Offshore Employment Intermediaries: HMRC consultation on measures designed to tackle tax avoidance when UK companies engage UK workers via offshore arrangements that are designed to avoid PAYE and NICs ended in October 2013. It has been decided to introduce simplified proposals.

Key features of the new measures include:

UK Continental Shelf: the measure includes special rules for where a person is employed on the UK Continental Shelf in the oil and gas industry by or through an offshore intermediary.

  • An associate company of the offshore employer is first made responsible for operating PAYE and NICs. 
  • If there is no onshore associate company then the licensee is made responsible for operating PAYE and NICs.
  • If the offshore employer is correctly meeting all PAYE and NICs obligations on behalf of the licensee, then HMRC will issue a certificate exempting the licensee from their PAYE and NICs obligations. As long as this certificate is in force, the licensee cannot be pursued for any PAYE or NICs obligations.

The measure implements new rules where a worker is employed by or through an offshore intermediary:

  • Where there is a UK agency in the contractual chain, the UK agency is responsible for operating PAYE and NICs.
  • Where there is no UK agency in the contractual chain, the client the employed person works for is responsible for operating PAYE and NICs.
  • There will be a simplification of the agency worker tests for those supplied by or through UK or offshore agencies in order to make the tests quicker and easier to establish.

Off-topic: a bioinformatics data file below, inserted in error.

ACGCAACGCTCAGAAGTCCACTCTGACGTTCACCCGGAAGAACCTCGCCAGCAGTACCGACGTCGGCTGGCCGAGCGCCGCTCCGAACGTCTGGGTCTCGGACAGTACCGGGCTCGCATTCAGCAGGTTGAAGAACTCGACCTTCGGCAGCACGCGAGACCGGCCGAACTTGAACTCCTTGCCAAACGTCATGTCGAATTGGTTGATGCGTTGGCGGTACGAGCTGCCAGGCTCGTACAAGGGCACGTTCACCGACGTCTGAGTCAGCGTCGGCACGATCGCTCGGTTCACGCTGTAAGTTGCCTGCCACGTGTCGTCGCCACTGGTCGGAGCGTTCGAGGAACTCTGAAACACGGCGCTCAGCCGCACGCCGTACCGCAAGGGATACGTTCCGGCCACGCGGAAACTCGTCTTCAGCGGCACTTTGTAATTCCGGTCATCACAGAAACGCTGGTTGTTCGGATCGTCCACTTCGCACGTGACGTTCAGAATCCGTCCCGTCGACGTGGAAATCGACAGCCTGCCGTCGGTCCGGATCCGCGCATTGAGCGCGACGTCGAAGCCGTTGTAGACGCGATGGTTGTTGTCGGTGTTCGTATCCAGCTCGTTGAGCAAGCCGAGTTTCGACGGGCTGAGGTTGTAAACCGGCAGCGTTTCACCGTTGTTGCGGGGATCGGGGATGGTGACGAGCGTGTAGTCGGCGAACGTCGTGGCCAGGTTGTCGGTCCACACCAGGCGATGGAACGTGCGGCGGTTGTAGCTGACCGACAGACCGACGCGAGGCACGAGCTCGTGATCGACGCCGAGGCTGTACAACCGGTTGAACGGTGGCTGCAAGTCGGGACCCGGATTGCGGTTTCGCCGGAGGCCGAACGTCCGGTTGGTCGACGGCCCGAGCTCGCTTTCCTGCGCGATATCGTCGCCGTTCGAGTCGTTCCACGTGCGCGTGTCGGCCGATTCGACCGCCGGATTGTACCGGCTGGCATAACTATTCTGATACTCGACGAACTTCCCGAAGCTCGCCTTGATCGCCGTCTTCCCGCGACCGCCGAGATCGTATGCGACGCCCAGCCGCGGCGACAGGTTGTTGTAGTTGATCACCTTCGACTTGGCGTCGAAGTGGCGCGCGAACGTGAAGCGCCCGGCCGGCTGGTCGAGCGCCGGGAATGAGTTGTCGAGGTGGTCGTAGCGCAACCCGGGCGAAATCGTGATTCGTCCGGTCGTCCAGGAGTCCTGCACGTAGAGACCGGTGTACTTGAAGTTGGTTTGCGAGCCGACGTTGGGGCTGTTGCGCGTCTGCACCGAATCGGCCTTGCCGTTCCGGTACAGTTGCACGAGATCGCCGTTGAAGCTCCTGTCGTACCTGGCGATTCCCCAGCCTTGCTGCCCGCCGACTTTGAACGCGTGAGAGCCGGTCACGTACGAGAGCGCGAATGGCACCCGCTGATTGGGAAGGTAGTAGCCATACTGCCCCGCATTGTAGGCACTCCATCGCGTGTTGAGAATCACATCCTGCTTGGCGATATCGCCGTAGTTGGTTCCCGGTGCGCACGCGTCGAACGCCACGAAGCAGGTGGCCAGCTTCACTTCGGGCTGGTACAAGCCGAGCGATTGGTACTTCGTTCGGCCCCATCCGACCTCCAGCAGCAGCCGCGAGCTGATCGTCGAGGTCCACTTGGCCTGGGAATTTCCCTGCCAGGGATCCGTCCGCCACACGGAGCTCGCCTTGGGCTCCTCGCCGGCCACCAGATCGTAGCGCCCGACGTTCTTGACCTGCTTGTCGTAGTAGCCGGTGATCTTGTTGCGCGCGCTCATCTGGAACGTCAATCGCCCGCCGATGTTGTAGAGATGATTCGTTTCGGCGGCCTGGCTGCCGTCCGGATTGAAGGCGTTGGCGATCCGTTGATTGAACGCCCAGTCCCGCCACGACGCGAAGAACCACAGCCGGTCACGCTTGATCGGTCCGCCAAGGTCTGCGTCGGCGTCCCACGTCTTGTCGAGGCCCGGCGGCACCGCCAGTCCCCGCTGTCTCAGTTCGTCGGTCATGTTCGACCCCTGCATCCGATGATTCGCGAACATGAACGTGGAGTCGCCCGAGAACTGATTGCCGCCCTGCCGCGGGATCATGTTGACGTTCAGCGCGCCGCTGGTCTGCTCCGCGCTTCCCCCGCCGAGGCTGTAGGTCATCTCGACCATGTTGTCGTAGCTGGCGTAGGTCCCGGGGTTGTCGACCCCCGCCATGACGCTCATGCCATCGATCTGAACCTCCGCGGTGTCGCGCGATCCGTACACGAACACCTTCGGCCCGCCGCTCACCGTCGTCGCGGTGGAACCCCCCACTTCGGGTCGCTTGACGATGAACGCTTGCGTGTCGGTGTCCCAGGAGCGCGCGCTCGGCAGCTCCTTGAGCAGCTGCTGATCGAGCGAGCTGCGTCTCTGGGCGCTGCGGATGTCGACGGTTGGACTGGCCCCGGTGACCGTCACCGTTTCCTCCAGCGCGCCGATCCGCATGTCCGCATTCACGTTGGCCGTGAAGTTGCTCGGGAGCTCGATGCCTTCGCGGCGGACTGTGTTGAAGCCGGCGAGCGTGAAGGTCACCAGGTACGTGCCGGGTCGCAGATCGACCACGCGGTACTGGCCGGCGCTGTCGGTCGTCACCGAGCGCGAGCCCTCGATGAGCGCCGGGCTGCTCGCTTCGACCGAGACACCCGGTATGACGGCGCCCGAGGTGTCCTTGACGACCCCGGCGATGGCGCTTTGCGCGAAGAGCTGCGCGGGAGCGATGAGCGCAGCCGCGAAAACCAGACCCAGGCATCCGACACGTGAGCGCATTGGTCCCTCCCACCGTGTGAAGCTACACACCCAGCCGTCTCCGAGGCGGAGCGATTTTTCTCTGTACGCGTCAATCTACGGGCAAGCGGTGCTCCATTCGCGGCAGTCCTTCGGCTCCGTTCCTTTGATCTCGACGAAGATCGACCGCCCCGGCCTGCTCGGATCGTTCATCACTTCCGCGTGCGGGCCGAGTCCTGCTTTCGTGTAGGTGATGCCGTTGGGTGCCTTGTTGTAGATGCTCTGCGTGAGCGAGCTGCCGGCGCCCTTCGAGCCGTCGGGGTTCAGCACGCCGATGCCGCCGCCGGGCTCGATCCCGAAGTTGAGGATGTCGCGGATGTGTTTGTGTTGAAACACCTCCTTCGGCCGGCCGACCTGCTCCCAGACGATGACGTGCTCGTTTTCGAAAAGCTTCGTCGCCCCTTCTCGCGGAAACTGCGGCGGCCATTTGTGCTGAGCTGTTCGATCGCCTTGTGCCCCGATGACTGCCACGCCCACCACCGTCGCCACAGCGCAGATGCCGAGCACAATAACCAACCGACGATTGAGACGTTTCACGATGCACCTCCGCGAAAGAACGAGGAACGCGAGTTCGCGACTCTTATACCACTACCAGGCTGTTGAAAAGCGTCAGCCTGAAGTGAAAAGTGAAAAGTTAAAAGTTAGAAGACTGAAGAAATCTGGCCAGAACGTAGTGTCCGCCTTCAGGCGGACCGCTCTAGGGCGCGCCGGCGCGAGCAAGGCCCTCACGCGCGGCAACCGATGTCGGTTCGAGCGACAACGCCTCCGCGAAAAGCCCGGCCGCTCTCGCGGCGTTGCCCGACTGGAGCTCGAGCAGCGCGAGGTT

Foreign employers

The National Insurance 'host employer' rule that applies where a person employed by a foreign employer works in the UK for a UK host business is being retained. However, it will be more simply worded and the hierarchy between this rule and the agency rule will be made clearer.

Background and current rules

  • Offshore employers may be subject to NICs even when the employer has no presence in the UK under the host regulations.
  • Workers operating via UK service companies are expected by HMRC to apply IR35, the intermediaries legislation, when appropriate. Due to the complexity of the labour supply chain many UK service companies may claim that IR35 does not apply to them.
  • It is difficult for HMRC to enforce existing rules because of the complexity of the supply chain and the numbers of workers involved.


  • Section 689 ITEPA 2003 requires a UK business which is using the services of workers in the UK, which are employed by an offshore company to deduct PAYE and NICs.
  • If the business is not based in the UK then section 7 TMA 1970 requires the worker to declare their income under Self Assessment.


  • Paragraph 9 of Schedule 3 to the Social Security(Categorisation of Earners) Regulations 1978 (SI 1978/1689) 'the host regulations" may apply where there is an offshore employer but the worker is making their personal services available working in the UK for a UK company.
  • The UK has agreements with other territories: if the employer is located on the Isle of Man it must operate NICs, and under EU law social security rules may be modified where a person works cross border, but NICs must be operated where an employer has a place of business in the UK.

The next steps

The legislation to implement the certification scheme will form part of the NICs Bill. The NICs Bill was introduced into Parliament on 14 October 2013.

The draft taxation, record keeping, return requirements and penalties legislation will be introduced in Finance Bill 2014. Draft legislation, explanatory notes and guidance will be published in autumn 2013.


Responses to the consultation on Offshore Employment Intermediaries